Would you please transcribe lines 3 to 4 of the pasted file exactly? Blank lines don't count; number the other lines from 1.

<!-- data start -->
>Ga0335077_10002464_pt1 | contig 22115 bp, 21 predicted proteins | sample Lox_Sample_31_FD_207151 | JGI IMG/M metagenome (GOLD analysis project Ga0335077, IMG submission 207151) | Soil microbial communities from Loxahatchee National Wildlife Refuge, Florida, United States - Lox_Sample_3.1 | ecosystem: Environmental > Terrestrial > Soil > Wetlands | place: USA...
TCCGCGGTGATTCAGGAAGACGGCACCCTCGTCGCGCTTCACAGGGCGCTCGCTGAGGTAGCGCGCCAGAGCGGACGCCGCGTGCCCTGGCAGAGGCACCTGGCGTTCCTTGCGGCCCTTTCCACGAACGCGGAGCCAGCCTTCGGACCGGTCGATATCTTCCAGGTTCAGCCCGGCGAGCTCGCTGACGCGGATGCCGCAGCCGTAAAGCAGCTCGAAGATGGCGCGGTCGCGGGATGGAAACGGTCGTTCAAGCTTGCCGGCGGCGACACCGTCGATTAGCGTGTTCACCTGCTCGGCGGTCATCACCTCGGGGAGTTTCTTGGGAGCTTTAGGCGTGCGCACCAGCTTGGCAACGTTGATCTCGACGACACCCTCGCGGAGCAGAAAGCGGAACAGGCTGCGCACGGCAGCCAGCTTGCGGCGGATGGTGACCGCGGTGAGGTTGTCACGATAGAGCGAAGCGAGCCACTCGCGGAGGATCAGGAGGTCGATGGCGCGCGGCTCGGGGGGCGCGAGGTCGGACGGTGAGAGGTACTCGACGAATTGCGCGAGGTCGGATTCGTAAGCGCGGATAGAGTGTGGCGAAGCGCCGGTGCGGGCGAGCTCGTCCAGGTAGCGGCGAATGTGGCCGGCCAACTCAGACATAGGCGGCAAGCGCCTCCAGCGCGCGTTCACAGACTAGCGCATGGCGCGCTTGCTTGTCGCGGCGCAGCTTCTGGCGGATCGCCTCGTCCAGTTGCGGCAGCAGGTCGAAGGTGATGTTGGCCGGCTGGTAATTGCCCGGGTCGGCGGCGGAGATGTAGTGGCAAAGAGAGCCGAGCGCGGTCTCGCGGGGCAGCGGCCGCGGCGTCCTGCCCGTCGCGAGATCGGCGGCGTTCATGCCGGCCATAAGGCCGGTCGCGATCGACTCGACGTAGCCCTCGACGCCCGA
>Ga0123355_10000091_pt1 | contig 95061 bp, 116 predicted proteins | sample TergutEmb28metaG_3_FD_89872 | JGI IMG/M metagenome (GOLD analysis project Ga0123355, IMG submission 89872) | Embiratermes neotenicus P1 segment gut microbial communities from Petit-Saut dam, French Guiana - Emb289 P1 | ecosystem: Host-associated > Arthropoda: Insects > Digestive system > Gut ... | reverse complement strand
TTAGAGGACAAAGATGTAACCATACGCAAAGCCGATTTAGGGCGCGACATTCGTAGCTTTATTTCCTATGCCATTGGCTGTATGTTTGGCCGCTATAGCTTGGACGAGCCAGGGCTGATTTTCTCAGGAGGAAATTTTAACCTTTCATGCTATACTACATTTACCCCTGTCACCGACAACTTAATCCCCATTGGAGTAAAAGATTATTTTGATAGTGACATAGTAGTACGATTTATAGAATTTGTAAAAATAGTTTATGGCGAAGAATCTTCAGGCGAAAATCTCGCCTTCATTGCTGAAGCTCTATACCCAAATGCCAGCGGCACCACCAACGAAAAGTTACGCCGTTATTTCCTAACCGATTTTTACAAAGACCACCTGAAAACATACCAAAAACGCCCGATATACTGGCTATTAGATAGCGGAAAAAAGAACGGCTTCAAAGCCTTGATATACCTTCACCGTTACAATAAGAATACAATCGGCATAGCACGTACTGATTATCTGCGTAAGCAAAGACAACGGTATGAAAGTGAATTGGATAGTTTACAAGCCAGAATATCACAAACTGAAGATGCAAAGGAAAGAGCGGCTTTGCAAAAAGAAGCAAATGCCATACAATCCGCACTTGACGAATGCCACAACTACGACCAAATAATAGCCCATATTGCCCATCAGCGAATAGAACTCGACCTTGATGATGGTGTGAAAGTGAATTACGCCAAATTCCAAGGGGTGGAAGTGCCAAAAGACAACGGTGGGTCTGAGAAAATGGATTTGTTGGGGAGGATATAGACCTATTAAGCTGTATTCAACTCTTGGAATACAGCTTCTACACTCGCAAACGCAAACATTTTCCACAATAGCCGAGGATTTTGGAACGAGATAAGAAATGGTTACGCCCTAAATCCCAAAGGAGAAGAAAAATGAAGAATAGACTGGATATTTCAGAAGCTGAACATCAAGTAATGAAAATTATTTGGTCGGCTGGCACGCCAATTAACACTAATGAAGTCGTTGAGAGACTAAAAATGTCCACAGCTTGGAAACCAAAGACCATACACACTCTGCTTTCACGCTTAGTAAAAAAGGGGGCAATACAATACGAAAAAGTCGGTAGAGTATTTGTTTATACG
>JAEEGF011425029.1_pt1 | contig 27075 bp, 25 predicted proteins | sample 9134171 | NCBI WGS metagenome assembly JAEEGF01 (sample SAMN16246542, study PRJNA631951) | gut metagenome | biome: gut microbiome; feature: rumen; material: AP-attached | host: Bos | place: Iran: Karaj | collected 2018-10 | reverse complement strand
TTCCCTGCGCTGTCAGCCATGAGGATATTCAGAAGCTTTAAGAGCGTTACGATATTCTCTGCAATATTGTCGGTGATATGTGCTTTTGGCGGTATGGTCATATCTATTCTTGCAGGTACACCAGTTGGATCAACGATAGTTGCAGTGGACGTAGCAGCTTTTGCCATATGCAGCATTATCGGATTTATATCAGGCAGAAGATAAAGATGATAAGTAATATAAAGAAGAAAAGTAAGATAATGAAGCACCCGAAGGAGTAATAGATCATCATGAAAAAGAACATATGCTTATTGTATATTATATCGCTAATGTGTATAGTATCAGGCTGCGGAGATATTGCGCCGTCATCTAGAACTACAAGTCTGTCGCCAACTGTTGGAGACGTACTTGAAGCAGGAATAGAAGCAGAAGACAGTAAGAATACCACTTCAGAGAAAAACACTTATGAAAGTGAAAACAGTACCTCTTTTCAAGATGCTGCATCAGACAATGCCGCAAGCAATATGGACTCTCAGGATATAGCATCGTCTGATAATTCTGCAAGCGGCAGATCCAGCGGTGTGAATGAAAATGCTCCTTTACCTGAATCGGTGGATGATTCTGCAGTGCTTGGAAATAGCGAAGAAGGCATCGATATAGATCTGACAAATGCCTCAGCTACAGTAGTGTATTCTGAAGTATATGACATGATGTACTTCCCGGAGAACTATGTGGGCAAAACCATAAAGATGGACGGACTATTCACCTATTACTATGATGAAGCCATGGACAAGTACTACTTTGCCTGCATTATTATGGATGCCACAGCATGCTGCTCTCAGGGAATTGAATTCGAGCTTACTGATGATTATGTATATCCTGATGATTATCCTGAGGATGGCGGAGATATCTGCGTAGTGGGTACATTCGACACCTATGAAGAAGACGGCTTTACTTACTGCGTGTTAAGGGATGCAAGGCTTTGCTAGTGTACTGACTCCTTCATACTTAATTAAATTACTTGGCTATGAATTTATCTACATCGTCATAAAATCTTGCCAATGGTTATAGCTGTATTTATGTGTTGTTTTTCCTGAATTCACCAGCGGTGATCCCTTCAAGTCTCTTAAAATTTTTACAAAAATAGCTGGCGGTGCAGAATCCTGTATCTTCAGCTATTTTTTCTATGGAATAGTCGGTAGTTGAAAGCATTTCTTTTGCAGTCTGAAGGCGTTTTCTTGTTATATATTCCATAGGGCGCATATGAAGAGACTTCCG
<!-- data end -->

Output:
>Ga0123355_10000091_pt1 | contig 95061 bp, 116 predicted proteins | sample TergutEmb28metaG_3_FD_89872 | JGI IMG/M metagenome (GOLD analysis project Ga0123355, IMG submission 89872) | Embiratermes neotenicus P1 segment gut microbial communities from Petit-Saut dam, French Guiana - Emb289 P1 | ecosystem: Host-associated > Arthropoda: Insects > Digestive system > Gut ... | reverse complement strand
TTAGAGGACAAAGATGTAACCATACGCAAAGCCGATTTAGGGCGCGACATTCGTAGCTTTATTTCCTATGCCATTGGCTGTATGTTTGGCCGCTATAGCTTGGACGAGCCAGGGCTGATTTTCTCAGGAGGAAATTTTAACCTTTCATGCTATACTACATTTACCCCTGTCACCGACAACTTAATCCCCATTGGAGTAAAAGATTATTTTGATAGTGACATAGTAGTACGATTTATAGAATTTGTAAAAATAGTTTATGGCGAAGAATCTTCAGGCGAAAATCTCGCCTTCATTGCTGAAGCTCTATACCCAAATGCCAGCGGCACCACCAACGAAAAGTTACGCCGTTATTTCCTAACCGATTTTTACAAAGACCACCTGAAAACATACCAAAAACGCCCGATATACTGGCTATTAGATAGCGGAAAAAAGAACGGCTTCAAAGCCTTGATATACCTTCACCGTTACAATAAGAATACAATCGGCATAGCACGTACTGATTATCTGCGTAAGCAAAGACAACGGTATGAAAGTGAATTGGATAGTTTACAAGCCAGAATATCACAAACTGAAGATGCAAAGGAAAGAGCGGCTTTGCAAAAAGAAGCAAATGCCATACAATCCGCACTTGACGAATGCCACAACTACGACCAAATAATAGCCCATATTGCCCATCAGCGAATAGAACTCGACCTTGATGATGGTGTGAAAGTGAATTACGCCAAATTCCAAGGGGTGGAAGTGCCAAAAGACAACGGTGGGTCTGAGAAAATGGATTTGTTGGGGAGGATATAGACCTATTAAGCTGTATTCAACTCTTGGAATACAGCTTCTACACTCGCAAACGCAAACATTTTCCACAATAGCCGAGGATTTTGGAACGAGATAAGAAATGGTTACGCCCTAAATCCCAAAGGAGAAGAAAAATGAAGAATAGACTGGATATTTCAGAAGCTGAACATCAAGTAATGAAAATTATTTGGTCGGCTGGCACGCCAATTAACACTAATGAAGTCGTTGAGAGACTAAAAATGTCCACAGCTTGGAAACCAAAGACCATACACACTCTGCTTTCACGCTTAGTAAAAAAGGGGGCAATACAATACGAAAAAGTCGGTAGAGTATTTGTTTATACG